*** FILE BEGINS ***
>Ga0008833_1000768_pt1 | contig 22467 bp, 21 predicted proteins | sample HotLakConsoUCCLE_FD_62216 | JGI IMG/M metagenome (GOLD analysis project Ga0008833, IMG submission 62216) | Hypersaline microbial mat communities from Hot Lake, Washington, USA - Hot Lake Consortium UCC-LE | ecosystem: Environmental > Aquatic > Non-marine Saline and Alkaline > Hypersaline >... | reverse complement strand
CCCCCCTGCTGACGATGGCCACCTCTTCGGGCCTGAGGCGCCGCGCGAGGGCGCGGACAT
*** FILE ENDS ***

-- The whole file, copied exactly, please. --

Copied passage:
>Ga0008833_1000768_pt1 | contig 22467 bp, 21 predicted proteins | sample HotLakConsoUCCLE_FD_62216 | JGI IMG/M metagenome (GOLD analysis project Ga0008833, IMG submission 62216) | Hypersaline microbial mat communities from Hot Lake, Washington, USA - Hot Lake Consortium UCC-LE | ecosystem: Environmental > Aquatic > Non-marine Saline and Alkaline > Hypersaline >... | reverse complement strand
CCCCCCTGCTGACGATGGCCACCTCTTCGGGCCTGAGGCGCCGCGCGAGGGCGCGGACAT